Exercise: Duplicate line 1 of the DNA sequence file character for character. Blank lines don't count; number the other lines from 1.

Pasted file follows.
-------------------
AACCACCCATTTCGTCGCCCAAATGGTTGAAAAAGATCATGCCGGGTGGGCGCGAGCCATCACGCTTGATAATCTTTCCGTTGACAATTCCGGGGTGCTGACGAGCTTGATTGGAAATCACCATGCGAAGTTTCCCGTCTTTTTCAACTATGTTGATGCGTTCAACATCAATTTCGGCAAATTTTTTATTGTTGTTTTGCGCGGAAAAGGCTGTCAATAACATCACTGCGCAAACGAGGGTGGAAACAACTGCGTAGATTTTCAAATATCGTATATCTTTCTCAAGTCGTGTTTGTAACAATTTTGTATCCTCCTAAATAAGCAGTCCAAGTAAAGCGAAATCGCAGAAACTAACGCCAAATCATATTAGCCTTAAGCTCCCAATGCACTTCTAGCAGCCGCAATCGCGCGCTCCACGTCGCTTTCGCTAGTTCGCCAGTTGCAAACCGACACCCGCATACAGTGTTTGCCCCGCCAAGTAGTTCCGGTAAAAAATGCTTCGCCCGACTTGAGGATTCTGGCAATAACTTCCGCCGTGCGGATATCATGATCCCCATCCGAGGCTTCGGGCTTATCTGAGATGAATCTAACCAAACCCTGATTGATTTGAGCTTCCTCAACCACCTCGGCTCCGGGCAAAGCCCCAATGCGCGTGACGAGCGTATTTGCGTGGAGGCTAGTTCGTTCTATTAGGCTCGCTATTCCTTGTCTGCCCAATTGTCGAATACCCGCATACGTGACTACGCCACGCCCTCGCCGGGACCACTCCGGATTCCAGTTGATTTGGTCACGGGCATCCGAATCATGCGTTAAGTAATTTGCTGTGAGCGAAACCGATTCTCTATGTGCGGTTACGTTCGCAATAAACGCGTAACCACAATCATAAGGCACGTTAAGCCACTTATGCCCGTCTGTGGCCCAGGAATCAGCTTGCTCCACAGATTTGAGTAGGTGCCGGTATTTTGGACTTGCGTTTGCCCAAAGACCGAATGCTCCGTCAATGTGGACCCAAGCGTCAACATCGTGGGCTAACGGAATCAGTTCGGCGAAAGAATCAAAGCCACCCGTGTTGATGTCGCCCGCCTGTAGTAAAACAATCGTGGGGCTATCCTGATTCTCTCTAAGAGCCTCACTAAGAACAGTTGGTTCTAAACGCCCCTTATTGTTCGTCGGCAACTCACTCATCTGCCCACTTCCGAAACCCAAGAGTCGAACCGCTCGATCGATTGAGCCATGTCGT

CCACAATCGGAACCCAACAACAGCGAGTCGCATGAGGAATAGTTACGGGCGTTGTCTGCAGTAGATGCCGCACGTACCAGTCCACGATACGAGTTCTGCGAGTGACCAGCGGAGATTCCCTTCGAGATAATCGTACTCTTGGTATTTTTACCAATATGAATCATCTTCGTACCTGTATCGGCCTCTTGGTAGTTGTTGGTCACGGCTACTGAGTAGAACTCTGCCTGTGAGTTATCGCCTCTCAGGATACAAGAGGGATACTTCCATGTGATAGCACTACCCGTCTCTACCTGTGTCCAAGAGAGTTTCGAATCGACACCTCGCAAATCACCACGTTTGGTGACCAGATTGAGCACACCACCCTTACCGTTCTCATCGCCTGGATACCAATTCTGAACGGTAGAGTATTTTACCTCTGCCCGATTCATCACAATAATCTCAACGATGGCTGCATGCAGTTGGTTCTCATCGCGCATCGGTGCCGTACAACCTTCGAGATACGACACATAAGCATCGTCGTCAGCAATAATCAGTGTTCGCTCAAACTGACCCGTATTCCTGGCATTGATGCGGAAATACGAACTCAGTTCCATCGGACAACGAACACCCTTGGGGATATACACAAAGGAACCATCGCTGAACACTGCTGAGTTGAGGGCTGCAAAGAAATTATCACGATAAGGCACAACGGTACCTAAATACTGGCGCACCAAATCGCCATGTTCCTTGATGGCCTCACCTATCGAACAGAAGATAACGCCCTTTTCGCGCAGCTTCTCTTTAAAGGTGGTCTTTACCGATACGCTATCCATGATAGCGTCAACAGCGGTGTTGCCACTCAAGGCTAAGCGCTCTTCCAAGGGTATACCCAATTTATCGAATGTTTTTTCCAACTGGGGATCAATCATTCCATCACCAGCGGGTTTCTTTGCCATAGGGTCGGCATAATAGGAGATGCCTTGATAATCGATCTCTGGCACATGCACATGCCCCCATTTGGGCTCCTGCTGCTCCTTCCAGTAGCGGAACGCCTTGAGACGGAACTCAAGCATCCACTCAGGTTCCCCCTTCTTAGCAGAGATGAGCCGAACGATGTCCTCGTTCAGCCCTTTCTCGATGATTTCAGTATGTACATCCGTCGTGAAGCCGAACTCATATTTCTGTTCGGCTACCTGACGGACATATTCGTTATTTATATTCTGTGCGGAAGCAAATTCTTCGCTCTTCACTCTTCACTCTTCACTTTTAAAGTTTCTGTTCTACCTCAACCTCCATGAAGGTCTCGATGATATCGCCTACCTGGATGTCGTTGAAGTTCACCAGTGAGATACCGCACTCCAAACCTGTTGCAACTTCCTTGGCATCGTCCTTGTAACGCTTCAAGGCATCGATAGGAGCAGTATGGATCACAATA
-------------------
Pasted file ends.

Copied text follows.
AACCACCCATTTCGTCGCCCAAATGGTTGAAAAAGATCATGCCGGGTGGGCGCGAGCCATCACGCTTGATAATCTTTCCGTTGACAATTCCGGGGTGCTGACGAGCTTGATTGGAAATCACCATGCGAAGTTTCCCGTCTTTTTCAACTATGTTGATGCGTTCAACATCAATTTCGGCAAATTTTTTATTGTTGTTTTGCGCGGAAAAGGCTGTCAATAACATCACTGCGCAAACGAGGGTGGAAACAACTGCGTAGATTTTCAAATATCGTATATCTTTCTCAAGTCGTGTTTGTAACAATTTTGTATCCTCCTAAATAAGCAGTCCAAGTAAAGCGAAATCGCAGAAACTAACGCCAAATCATATTAGCCTTAAGCTCCCAATGCACTTCTAGCAGCCGCAATCGCGCGCTCCACGTCGCTTTCGCTAGTTCGCCAGTTGCAAACCGACACCCGCATACAGTGTTTGCCCCGCCAAGTAGTTCCGGTAAAAAATGCTTCGCCCGACTTGAGGATTCTGGCAATAACTTCCGCCGTGCGGATATCATGATCCCCATCCGAGGCTTCGGGCTTATCTGAGATGAATCTAACCAAACCCTGATTGATTTGAGCTTCCTCAACCACCTCGGCTCCGGGCAAAGCCCCAATGCGCGTGACGAGCGTATTTGCGTGGAGGCTAGTTCGTTCTATTAGGCTCGCTATTCCTTGTCTGCCCAATTGTCGAATACCCGCATACGTGACTACGCCACGCCCTCGCCGGGACCACTCCGGATTCCAGTTGATTTGGTCACGGGCATCCGAATCATGCGTTAAGTAATTTGCTGTGAGCGAAACCGATTCTCTATGTGCGGTTACGTTCGCAATAAACGCGTAACCACAATCATAAGGCACGTTAAGCCACTTATGCCCGTCTGTGGCCCAGGAATCAGCTTGCTCCACAGATTTGAGTAGGTGCCGGTATTTTGGACTTGCGTTTGCCCAAAGACCGAATGCTCCGTCAATGTGGACCCAAGCGTCAACATCGTGGGCTAACGGAATCAGTTCGGCGAAAGAATCAAAGCCACCCGTGTTGATGTCGCCCGCCTGTAGTAAAACAATCGTGGGGCTATCCTGATTCTCTCTAAGAGCCTCACTAAGAACAGTTGGTTCTAAACGCCCCTTATTGTTCGTCGGCAACTCACTCATCTGCCCACTTCCGAAACCCAAGAGTCGAACCGCTCGATCGATTGAGCCATGTCGT